Bitter 64

Britta looked around for an alternative route. The road she was on had no turnings. It went from New Town to the ranch, and then on to wherever. She could turn around and try her luck in that direction, but she had no idea how far it would be before she reached the next destination (assuming there was one), and she didn’t have any supplies.

There was also the strong likelihood of meeting more unfriendlies the further she went. In any direction. That was the point of the game, after all. At least these bandits were designed to be manageable by a low level character.

She had wanted to visit the auction house before she logged out. See how it worked and get a rough idea how much her items might be worth. She checked the clock—still time. She decided she would try to get past these men without a fight, and if that didn’t work, she’d just call it a day. She’d got her goat, and that had been her main objective. Well, she didn’t want a goat, but at least the quest was done.

Which reminded her, shouldn’t she have received something for completing the quest? Some XP, at least. She checked her status screen. The quest was still there. Another bug?

“Okay, Donald,” she said to the goat. “We’re going to try to talk our way through this, but if things go bad, we’ll have to make a run for it.”

Donald bleated. He didn’t sound convinced.

“Those carrots are waiting for you in town.”

Donald’s head went up. Now he was invested. They started moving forward. The men waited, slouching on their large mounts. There were three of them in a line. The one on the left looked a bit like a cat, with pointy ears and red fur.

The one in the middle appeared to be human. He had a large hat with a wide brim. It was a bit like a cowboy hat, but could have been something a musketeer wore.

On the right, there was a lizardman. He had green skin and strange ridges all over the top of his head. He wore gold-rimmed glasses, giving him a studious look.

None of them had weapons drawn, although they each had a range of knives and swords about their person, the blades glinting in the sun.

“Hey, little lady,” said the one in the middle as she approached. “I’m afraid you need to pay the toll if you want to use this road.”

“How much?” said Britta. She’d rather pay than fight.

“We ain’t greedy, we’ll take your most valuable item.”

“Okay.” That didn’t seem so bad. Nothing she had was particularly valuable. She didn’t mind giving up one of them.

“Doc?” he said to the lizard.

Doc leaned forward in his saddle, peering at her. “Not much there. I’d say the goat’s the only thing worth taking.

They wanted her brand new goat? No way.

“Sure,” said the cat. “Good idea. We sure could cook it up nice. I’m getting hungry already.”

Donald stiffened under her.

If she’d met these desperados on the way to the ranch like she was supposed to, Donald wouldn’t have been with her. They would have taken something else and let her go, she assumed. Doing it this way had screwed her up. Unless there was another way out of this. Which there generally was, she had started to realise.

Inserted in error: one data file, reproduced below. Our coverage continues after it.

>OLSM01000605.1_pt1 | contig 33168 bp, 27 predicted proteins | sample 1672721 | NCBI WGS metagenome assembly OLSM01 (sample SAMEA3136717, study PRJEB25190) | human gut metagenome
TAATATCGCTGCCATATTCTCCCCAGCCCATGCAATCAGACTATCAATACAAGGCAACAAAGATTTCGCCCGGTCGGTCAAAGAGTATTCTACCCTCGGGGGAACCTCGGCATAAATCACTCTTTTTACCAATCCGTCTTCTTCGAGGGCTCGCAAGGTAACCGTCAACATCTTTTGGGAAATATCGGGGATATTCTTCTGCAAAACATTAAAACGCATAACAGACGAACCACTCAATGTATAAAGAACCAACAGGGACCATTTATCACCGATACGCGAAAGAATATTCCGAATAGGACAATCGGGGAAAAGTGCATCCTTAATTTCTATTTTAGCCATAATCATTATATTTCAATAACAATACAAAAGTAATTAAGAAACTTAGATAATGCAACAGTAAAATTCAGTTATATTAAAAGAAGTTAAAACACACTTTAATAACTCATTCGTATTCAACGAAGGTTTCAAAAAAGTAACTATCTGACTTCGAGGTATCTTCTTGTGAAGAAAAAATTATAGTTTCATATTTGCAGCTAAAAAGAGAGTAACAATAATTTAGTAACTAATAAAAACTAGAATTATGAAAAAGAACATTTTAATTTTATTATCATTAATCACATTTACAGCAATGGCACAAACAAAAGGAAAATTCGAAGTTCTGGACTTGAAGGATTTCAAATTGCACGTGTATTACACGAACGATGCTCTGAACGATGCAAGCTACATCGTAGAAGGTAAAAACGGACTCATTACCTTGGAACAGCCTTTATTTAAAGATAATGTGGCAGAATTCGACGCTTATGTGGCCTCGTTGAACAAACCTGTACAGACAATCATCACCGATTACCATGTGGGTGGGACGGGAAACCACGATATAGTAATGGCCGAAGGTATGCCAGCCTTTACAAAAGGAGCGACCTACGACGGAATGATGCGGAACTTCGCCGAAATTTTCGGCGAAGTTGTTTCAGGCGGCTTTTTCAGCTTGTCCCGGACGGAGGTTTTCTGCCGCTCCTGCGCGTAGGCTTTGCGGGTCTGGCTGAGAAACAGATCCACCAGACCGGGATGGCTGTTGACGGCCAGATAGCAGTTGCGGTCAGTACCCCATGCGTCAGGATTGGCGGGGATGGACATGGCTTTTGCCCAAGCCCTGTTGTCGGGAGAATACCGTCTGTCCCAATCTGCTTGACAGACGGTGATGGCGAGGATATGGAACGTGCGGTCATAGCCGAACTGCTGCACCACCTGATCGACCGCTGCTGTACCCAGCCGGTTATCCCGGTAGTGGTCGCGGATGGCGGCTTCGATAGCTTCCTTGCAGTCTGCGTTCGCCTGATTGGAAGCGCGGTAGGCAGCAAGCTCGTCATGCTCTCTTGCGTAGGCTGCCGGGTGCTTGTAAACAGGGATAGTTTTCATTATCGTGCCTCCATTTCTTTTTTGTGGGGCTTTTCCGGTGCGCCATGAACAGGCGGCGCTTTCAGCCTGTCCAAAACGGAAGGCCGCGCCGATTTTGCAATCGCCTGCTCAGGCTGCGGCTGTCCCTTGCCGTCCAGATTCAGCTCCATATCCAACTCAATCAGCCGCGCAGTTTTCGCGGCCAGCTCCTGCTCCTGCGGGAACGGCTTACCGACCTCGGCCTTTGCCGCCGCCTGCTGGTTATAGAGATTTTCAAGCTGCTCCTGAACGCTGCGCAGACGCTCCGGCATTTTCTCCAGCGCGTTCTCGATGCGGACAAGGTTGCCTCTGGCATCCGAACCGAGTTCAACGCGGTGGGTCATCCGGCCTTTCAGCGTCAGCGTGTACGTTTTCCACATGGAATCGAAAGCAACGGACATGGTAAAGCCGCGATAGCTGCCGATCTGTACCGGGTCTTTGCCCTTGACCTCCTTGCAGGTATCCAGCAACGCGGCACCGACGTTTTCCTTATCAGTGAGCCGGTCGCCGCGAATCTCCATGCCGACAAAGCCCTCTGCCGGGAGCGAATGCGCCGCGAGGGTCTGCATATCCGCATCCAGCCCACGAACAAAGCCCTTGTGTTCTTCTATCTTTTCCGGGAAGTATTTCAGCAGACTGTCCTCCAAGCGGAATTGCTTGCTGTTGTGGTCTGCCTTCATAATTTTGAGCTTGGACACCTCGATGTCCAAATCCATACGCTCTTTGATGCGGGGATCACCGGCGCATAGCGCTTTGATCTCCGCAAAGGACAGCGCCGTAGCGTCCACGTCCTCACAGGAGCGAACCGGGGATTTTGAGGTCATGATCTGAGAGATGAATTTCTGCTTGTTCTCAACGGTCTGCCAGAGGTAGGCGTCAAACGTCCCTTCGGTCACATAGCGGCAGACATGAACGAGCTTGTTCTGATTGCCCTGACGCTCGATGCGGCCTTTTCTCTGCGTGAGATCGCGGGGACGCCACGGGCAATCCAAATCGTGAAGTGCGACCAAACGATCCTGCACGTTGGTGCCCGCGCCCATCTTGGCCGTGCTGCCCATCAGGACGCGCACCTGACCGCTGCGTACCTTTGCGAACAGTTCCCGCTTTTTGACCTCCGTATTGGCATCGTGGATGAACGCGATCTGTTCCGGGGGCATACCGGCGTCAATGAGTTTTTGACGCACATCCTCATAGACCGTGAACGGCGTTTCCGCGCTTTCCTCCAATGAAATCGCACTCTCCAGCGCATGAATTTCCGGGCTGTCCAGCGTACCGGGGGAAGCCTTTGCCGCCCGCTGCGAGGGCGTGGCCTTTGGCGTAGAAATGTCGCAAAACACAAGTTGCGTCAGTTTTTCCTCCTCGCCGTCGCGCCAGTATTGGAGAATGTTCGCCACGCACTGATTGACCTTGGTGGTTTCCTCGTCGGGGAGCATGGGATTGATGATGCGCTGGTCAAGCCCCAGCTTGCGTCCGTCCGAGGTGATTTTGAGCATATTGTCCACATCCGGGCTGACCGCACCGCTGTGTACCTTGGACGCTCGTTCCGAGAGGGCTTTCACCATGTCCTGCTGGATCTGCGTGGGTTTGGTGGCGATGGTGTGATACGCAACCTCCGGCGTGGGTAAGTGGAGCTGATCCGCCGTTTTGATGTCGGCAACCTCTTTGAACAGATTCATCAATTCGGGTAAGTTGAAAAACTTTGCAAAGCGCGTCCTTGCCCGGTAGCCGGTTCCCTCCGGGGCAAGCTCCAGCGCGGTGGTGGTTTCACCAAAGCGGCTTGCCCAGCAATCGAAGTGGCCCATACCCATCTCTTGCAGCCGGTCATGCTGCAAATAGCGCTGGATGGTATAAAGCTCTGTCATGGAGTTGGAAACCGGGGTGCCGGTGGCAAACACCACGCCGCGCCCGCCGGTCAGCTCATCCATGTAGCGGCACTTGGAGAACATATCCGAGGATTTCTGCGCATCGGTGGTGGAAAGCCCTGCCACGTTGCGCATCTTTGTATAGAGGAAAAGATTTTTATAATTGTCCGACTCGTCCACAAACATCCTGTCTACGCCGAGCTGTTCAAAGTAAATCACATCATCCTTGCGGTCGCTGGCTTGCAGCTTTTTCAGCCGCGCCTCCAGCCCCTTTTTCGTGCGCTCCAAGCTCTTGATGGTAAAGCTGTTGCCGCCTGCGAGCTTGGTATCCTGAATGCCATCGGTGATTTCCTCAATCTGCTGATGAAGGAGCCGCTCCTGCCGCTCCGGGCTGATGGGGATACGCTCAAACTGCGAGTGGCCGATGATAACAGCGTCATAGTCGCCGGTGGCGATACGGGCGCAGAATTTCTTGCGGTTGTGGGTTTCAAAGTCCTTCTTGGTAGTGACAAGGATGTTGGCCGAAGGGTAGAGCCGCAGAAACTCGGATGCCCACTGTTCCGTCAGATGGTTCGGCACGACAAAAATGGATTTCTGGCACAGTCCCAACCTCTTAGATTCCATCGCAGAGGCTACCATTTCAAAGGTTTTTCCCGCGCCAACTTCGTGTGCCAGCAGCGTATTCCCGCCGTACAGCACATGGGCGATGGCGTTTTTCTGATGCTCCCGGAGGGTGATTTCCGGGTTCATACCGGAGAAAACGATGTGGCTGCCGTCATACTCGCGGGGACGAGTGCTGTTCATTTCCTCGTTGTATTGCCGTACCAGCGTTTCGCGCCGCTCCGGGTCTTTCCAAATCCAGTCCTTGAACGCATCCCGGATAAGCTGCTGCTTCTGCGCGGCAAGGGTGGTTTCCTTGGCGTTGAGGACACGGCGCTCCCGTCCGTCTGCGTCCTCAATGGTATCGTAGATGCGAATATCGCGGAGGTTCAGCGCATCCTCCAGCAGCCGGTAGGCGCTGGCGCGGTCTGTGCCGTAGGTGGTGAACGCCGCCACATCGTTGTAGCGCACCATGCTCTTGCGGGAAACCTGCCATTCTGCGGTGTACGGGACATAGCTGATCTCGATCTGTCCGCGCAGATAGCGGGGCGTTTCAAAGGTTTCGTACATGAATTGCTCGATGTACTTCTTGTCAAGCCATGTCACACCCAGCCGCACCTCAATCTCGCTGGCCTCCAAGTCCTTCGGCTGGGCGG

“You can’t have my goat. He’s like family.” Donald twisted his neck and gave her a look. She wasn’t sure what it meant, but she was too busy right now to figure it out. “But I do have something else you can have. One sec.”

She opened her inventory and took out the other hat. It was identical to the one she’d given to Marj. She’d been able to convince her it was worth something, so why not try the same thing on these men?

She held up the hat. “This belonged to my grandfather. He fought in the Battle of—”

“What are we going to do with a stinking bog cap?” said the cat.

She didn’t know what a bog cap was, but the cat didn’t seem very impressed. “No, it’s a special one from—”

“Little lady, we know what that is.” The one in the middle pulled down his bandana, revealing a handsome face. “They hand them out to all the recruits in the bog army. We should know, that’s where we deserted from.”

Damn it. This wasn’t going to work. She looked at the guy in the middle. He really was very good looking. He had a square jaw and really white teeth.

Britta shook her head. What was she doing? Leching over computer graphics? Sad, sad, sad. They’d made him look like the cool bandit, the good looking bad boy. He was just a cliché. She could feel her face get red.

“I’ve got some other stuff,” she said, avoiding looking at him. “How about some dye? Brighten up your outfits.”

“We don’t want your crap,” said the cat. “Give us the goat, and any herbs and spices that would go well with goat stew. We gonna have a feast tonight.”

Donald didn’t take this news well. He lowered his head and charged.

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